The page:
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Milosevic fighting 'illegal' extradition.

Byline: Beti Bilandzic

Slobodan Milosevic's lawyer yesterday filed a challenge with Yugoslavia's Constitutional Court claiming a government extradition decree against the former Yugoslav president is unconstitutional.

Toma Fila, head of Milosevic's ten-member defence team, is demanding the constitutional court block implementation of the decree until it decides whether the measure was illegal.

The constitutional court judges will convene a council which has to decide whether the challenge has any legal basis or not, court officials said.

The United Nations war crimes court, based in The Hague, Netherlands, wants to try Milosevic for alleged war crimes committed in Kosovo during the 1998/9 war.

The United States and Britain and their allies have hailed the Yugoslav government decision to clear legal obstacles for the extradition of Milosevic and more then one dozen other war crimes suspects sought by The Hague court.

Yugoslavia risks losing billions of pounds in foreign money if its fails to cooperate with The Hague court. Efforts at improving ties with the UN tribunal have intensified ahead of a donors conference scheduled for Friday in Brussels, Belgium.

Some Serbian officials have suggested the appeals process could delay any extradition for more than two weeks. If extradited, Milosevic would be the first former head of state to face a war crimes trial in front of the UN court, established in 1992.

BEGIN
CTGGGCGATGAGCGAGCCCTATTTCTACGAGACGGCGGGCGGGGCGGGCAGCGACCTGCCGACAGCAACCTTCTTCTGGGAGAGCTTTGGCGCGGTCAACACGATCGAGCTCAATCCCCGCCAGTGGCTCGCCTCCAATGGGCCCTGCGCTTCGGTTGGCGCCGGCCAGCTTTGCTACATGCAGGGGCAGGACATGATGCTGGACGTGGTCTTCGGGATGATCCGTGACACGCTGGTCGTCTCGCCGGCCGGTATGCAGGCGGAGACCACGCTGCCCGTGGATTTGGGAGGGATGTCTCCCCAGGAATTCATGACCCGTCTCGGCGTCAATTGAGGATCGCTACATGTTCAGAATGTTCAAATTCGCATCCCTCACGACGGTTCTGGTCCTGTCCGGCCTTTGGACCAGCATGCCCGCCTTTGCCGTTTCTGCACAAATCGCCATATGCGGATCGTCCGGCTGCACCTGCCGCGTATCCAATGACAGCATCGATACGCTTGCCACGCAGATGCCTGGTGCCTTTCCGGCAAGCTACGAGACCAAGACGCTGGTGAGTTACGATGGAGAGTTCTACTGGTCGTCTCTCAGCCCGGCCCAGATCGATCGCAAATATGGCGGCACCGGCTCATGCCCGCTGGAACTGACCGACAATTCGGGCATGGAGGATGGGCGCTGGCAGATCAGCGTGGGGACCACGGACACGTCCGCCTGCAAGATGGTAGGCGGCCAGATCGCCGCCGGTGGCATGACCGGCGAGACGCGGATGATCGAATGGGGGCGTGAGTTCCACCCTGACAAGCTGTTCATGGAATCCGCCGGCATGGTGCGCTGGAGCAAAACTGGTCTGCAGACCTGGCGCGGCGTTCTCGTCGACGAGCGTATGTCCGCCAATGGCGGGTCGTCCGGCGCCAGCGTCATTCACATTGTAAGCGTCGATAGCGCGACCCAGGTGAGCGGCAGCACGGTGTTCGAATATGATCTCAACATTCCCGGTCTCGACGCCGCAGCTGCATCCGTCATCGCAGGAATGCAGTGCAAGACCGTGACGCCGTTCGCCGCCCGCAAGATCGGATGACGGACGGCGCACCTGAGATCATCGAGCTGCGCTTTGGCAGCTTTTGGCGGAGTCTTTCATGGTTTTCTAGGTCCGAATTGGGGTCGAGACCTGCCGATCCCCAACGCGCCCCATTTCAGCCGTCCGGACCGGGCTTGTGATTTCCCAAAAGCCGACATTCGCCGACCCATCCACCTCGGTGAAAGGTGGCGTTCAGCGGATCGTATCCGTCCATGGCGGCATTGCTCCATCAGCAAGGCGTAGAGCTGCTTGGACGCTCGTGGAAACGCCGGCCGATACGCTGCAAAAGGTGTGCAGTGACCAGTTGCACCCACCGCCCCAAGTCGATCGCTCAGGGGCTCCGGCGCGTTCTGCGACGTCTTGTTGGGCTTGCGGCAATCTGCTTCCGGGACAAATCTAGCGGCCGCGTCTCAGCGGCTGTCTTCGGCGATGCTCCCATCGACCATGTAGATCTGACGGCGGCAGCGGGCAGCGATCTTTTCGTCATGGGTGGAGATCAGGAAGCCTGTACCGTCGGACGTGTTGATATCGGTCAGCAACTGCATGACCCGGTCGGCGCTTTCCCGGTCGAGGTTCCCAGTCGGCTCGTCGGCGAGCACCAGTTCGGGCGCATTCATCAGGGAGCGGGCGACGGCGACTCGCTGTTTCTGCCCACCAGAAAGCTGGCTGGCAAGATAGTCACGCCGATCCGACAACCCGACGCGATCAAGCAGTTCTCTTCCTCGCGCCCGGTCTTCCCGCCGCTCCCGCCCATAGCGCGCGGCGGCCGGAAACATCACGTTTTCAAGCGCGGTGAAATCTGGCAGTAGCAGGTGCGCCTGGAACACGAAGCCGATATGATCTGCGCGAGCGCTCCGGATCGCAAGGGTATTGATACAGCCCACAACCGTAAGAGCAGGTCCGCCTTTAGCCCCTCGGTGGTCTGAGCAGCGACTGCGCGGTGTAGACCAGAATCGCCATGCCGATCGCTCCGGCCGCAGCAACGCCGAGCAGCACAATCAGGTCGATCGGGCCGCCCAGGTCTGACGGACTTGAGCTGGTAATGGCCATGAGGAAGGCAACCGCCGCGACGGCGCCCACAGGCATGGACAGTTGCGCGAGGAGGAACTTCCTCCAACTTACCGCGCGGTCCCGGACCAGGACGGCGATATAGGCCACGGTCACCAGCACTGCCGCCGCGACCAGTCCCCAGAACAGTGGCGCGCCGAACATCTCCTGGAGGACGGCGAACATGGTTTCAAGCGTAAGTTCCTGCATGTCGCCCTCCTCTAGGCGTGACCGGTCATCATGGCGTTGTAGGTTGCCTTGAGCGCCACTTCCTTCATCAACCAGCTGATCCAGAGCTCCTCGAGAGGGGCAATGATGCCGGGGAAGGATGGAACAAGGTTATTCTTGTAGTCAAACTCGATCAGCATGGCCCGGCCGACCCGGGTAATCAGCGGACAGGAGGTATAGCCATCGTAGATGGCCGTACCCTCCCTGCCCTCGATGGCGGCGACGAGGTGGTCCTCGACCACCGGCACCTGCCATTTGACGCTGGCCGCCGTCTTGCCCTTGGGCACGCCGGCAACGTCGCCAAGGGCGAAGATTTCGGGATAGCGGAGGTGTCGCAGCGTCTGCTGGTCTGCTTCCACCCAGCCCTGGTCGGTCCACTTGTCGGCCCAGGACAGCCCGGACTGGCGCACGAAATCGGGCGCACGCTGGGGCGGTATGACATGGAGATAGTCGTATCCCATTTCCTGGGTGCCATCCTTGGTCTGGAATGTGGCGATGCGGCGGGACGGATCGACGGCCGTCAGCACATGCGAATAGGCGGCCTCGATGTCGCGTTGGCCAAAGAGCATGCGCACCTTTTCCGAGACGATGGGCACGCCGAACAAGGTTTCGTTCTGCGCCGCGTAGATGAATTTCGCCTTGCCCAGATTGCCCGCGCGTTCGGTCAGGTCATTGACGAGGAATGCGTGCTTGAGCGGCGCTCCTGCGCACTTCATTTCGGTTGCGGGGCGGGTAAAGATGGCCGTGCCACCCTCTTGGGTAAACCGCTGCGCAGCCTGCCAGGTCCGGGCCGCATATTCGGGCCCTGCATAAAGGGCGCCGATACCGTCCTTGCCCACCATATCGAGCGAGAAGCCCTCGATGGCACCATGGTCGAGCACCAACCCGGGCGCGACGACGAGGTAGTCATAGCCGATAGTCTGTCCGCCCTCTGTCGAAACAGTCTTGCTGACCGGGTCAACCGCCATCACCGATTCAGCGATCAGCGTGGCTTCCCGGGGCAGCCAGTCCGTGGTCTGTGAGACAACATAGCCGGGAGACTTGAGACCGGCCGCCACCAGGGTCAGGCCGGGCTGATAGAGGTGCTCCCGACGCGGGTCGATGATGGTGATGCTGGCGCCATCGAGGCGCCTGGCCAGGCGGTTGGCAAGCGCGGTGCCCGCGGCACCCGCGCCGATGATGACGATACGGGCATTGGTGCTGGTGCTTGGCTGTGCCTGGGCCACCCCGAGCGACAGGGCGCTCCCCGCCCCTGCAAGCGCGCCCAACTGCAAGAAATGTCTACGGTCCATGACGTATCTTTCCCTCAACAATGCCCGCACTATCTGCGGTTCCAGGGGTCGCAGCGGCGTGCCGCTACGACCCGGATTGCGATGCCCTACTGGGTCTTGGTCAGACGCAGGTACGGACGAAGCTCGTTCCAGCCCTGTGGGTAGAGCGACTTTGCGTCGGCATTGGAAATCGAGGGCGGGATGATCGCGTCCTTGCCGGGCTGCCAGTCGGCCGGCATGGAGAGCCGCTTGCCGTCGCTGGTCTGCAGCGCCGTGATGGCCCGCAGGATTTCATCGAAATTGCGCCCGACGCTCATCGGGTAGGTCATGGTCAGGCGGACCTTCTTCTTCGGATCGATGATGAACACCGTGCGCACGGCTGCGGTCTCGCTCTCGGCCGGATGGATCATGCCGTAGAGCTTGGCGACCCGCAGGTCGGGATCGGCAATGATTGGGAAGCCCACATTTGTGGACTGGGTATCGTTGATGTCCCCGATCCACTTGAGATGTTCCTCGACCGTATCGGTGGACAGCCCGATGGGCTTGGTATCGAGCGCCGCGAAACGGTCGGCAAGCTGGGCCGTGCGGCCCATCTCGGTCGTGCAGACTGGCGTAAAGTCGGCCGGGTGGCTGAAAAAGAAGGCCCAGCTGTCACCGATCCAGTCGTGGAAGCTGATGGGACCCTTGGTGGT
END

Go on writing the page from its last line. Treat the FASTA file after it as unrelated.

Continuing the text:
The decree was passed by the Yugoslav government Saturday, and took effect the following day. It was not immediately clear how soon any legal procedure for Milosevic's extradition will start.

Fila later described the decree as'legal piracy'.

He said Milosevic read the decree and also said it was illegal because nearly half of the ministers in the Yugoslav Cabinet were absent when it was agreed on.

The decree is the work of federal government ministers from Serbia, the larger of the two Yugoslav republics. Ministers from the sister republic, Montenegro, oppose the extradition of Yugoslav citizens but are outnumbered in the Cabinet.

The Montenegrin ministers offered to resign their Cabinet posts - a move that may ultimately lead to a government collapse and call for new federal elections.

The decree permits the governments of Serbia or Montenegro to object to a particular extradition case, although the final authority rests with the federal Justice Ministry.

Milosevic has been in Belgrade's Central Prison since April 1 pending an investigation into allegations of corruption.

and abuse of power during his tenure, and investigations have recently widened to encompass allegations he covered up Kosovo atrocities.

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Publication:The Birmingham Post (England)
Date:Jun 26, 2001
Words:416
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